“This Is Not Your Week”

So my friend who isn’t Shirley found out there was going to be a conflict on the day of our daughters’ dance recital.  Her son, who plays baseball, had a tournament scheduled for that same day.  Smack dab in the middle of the recital time.  For those of you who have children or know children or were a child, you can imagine how hard this is for a parent.  How do you choose which one to attend?  How do you make sure the other child gets where he or she needs to be?  How do you keep everyone fairly happy, feeling loved, and still stay sane?

It’s hard.

And all of these things and the logistics for the day were running through my friend’s head when she first told me about the conflict two weeks out.  The girls had a makeup dance class two days later.  As we sat down to visit, she told me, “Yeah, this girl at work asked me if I’d figured out what we’re going to do on that Saturday.  I just put my hand up and told her, ‘Nope.  Stop.  This is not your week.'”

If y’all could have seen the determination on her face–I laughed of course, as did she.  She pointed out she had a whole lot of other things on her plate before she could even begin thinking about the following weekend and its conflicts.  So she refused to worry about something that far out.

Good for her.

And, as it turned out, the tournament was cancelled, and all of the worrying that didn’t happen (and the little that did) would have been for naught.

Good for you, Shirley.  You kept breathing.

Tonight I’m thankful for this wise and witty friend of mine who keeps me laughing and inspires me and teaches me a lot about peace.  And about letting things roll off my back.  She’s good at the whole peace thing–despite all that life throws at her. (Which is a lot.)  And I think the key to that peace might just be the fact that she prioritizes and has good boundaries.  She’s not going to let that ol’ devil Anxiety steal her revival.  She is smiling just about all of the time.  Really smiling.

I want some of that.

May we all learn how to throw up our hands and tell the worrying and all the stressing out over things, “This is not your week.”  So many times I have worried over things and situations that never came to fruition.  May we all learn to let that go, and in doing that, may our hearts be lighter and our smiles a little brighter.

Go tell whatever’s worrying your future, “This is not your week.”  You’ve got better things think about.

Love to all.

It Goes Both Ways

This past Sunday we moved our college girl out of the dorm and back home.  Her and all her stuff.  I found myself saying something that I seem to be saying a lot lately, as I asked my cousin for help at the last minute.  “My lack of planning does not constitute an emergency on your part, and I hate to be a bother, but…..”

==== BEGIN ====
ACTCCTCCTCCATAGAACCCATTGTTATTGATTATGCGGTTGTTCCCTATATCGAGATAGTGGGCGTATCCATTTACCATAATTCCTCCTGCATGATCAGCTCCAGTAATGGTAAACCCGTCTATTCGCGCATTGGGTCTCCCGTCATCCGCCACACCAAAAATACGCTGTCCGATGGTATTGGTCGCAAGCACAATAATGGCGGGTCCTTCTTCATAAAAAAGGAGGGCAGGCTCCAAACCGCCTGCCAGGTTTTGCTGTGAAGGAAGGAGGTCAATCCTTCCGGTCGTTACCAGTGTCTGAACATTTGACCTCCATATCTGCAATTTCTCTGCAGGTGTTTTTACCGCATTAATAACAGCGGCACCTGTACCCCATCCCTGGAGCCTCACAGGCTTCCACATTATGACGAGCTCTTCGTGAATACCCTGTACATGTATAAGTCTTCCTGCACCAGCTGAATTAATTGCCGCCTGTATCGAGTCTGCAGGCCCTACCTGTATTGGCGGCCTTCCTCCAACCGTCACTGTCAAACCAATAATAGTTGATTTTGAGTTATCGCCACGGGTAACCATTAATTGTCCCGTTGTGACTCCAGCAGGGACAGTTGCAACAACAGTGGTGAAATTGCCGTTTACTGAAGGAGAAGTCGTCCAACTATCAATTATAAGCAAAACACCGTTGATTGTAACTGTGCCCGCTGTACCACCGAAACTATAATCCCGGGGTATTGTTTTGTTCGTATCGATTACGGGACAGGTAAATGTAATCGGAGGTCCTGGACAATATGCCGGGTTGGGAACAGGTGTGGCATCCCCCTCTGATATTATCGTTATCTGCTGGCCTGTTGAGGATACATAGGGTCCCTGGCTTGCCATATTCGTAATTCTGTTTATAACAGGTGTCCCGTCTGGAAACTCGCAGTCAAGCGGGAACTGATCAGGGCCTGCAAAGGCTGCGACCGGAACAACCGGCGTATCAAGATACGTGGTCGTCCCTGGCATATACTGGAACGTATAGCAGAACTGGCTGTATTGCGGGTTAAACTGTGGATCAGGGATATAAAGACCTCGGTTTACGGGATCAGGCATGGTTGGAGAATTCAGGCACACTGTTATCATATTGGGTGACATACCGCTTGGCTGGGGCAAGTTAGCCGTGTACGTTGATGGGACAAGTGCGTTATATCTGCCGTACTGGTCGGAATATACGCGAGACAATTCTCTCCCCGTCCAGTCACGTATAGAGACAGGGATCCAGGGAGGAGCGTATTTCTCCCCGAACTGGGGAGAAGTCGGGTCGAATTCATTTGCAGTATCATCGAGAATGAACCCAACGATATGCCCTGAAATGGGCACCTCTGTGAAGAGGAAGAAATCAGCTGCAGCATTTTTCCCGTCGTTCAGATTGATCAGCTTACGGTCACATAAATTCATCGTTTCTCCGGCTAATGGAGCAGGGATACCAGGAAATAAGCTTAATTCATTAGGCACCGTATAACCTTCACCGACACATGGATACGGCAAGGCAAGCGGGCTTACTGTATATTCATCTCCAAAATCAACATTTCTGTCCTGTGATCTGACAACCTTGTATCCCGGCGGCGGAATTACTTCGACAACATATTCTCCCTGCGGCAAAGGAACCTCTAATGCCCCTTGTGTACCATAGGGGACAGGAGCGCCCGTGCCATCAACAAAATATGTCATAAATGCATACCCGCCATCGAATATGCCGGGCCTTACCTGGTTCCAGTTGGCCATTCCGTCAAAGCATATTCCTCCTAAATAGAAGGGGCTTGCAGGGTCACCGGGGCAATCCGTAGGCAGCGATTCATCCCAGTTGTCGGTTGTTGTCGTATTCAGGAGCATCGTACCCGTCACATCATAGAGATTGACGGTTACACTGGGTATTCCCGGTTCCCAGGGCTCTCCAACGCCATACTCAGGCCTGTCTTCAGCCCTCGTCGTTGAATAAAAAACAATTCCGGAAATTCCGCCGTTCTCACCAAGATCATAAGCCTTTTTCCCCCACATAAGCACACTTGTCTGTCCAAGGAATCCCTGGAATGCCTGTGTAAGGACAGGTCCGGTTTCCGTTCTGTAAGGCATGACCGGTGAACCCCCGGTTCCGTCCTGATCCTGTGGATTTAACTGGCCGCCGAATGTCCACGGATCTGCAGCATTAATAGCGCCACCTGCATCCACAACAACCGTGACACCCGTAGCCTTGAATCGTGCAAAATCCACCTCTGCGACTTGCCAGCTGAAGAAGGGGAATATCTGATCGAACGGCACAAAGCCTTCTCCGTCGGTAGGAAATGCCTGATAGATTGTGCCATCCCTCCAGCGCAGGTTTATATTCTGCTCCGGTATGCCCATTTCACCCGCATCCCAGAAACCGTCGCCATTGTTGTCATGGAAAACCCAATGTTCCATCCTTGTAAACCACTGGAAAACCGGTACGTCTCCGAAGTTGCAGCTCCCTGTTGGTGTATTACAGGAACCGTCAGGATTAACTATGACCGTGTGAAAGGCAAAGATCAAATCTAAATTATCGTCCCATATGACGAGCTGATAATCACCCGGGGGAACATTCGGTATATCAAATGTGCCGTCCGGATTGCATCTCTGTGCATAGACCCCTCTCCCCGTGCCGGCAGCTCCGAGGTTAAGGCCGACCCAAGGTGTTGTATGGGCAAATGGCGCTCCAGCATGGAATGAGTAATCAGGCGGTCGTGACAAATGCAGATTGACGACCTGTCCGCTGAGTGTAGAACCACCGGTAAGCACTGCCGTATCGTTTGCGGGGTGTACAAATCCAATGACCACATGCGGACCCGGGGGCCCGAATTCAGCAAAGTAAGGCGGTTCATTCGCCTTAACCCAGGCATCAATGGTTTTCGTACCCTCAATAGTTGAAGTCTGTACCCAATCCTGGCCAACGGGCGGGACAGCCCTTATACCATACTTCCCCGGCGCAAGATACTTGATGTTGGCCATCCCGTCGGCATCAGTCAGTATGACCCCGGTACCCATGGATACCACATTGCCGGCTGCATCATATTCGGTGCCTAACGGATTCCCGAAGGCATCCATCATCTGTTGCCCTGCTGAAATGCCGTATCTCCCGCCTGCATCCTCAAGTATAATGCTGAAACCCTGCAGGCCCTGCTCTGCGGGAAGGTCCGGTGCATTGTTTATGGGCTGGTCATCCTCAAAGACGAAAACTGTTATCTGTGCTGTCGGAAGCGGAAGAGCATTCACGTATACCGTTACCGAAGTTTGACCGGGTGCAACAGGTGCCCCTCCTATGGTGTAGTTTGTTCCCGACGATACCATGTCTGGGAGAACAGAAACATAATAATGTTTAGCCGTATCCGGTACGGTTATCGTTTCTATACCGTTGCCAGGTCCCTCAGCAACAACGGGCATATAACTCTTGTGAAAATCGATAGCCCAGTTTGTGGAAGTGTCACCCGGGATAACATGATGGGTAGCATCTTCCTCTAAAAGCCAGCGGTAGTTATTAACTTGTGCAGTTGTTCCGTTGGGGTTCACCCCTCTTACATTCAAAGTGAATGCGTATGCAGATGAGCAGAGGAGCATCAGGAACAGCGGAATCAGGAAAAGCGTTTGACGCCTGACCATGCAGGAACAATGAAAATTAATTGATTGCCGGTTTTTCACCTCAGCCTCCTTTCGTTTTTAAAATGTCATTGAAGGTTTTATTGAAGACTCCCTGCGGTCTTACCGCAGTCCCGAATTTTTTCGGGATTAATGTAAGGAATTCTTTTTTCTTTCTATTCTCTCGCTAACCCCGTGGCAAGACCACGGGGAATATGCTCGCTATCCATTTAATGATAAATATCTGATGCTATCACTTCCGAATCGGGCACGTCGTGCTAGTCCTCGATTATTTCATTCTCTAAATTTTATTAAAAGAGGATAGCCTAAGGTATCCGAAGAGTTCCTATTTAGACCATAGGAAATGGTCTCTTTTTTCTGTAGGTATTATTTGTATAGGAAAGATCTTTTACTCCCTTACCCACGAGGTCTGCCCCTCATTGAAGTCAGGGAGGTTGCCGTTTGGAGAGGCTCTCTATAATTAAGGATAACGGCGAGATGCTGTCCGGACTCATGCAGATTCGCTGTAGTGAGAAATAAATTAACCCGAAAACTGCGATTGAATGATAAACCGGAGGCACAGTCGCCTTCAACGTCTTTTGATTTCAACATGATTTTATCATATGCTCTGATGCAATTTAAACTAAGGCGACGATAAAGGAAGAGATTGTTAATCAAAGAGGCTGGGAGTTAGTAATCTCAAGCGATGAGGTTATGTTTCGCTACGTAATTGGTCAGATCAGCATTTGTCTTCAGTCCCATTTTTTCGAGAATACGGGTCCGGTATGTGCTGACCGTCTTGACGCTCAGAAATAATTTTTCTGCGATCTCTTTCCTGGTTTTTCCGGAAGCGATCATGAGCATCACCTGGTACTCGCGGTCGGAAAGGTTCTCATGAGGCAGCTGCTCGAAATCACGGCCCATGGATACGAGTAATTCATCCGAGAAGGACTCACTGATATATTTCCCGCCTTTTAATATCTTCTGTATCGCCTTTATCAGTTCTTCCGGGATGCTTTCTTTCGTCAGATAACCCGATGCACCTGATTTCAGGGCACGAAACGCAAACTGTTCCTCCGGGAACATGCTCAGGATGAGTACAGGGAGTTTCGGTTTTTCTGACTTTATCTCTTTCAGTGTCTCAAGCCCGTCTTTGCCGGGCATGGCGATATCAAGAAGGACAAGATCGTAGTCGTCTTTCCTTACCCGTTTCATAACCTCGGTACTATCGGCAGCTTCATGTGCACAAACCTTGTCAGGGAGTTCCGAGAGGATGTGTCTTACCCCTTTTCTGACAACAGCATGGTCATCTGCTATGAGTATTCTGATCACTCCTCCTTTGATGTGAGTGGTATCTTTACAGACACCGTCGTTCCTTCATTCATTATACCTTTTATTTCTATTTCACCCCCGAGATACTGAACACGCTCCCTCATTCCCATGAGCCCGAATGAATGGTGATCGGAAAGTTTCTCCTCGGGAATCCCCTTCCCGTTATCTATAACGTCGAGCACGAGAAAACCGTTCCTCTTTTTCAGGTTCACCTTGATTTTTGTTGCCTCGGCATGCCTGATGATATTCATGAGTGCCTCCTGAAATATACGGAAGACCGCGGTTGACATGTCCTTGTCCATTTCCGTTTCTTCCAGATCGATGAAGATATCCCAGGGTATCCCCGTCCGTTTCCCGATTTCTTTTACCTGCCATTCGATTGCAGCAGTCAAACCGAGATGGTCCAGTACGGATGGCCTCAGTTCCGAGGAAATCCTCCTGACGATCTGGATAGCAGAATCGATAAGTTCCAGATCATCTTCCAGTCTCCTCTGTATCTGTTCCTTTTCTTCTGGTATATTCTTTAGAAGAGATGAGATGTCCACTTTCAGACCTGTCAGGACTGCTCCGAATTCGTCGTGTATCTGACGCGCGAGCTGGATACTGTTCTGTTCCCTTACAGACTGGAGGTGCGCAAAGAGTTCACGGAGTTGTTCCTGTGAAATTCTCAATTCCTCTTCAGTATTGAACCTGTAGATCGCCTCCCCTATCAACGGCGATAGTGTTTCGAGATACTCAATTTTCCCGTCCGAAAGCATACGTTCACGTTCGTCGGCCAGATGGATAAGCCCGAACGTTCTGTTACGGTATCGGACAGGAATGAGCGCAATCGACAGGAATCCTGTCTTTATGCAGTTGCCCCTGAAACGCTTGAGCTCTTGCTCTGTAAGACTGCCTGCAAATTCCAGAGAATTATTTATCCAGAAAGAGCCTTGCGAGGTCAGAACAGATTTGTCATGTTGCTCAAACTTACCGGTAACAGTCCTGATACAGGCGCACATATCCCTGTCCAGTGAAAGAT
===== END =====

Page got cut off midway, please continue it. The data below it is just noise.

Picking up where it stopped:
I do hate bothering folks.  And needing help.

I was raised by a strong Mama who often said, “The Lord helps those who help themselves.”  Which was what she said to discourage us from sitting around waiting on things to get done without us putting in any effort, I’m pretty sure.

Today, however, I was reminded of the original quip–one that my husband brought home from work with him.

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“Lack of planning on your part does not constitute an emergency on my part.”  

Yeah.  This one I don’t do so well either.  I don’t know if it’s codependency or being the oldest of my siblings or just my personality, but I tend to make emergencies out of other’s needs, last minute or not.  I loathe letting other people down.

Today it came to my attention that someone we knew might need some help.  I was concerned and frustrated, as this cold had me on a self-imposed quarantine until this evening.  (I’m old-school–I don’t go anywhere until I’ve been fever free for 24 hours. That was good enough for my Mama, so…..) I wanted to help, felt guilty I wasn’t helping, and yet…..

this person had not even asked for my help.

Still I worried over the details.  Maybe I should have offered.  Then my wise girl pointed out that this situation was like so many others that we’ve come across–the person involved tended to change his plans and his mind at the last minute.  Taking others along for the ride.

In other words, not our monkey, not our circus.

Not our emergency.

There was such an immediate sense of relief when I realized that.  It’s not always on me to help.  To make things okay.

If that sounds crazy, good.  You are in a healthy place, I think.  It has made me crazy at times, trying to rearrange my own priorities so I could help someone whose plans fell apart and needed someone at the last minute.

It’s good to help others.  It’s also good to have boundaries.

To take care of you.  And it’s even okay to say no sometimes.

It’s a fine line to walk.  But today I took a step in the right direction.  I let go of expectations that had been put on me by no one else but me.

Tonight I’m especially thankful for my cousin.  And his truck.  He not only showed up, he showed up with a smile and a willing attitude.  That was another of my Mama’s favorites:  “The Lord loves a cheerful giver…..and so do I.”  She always did love my cousin.  He’s shown up more than a few times with that smile and attitude.

May we all have good boundaries and the peace that those can bring.  And when it is right and we do show up, may we have a smiling face, a cheerful heart, and be all in.

Love to all.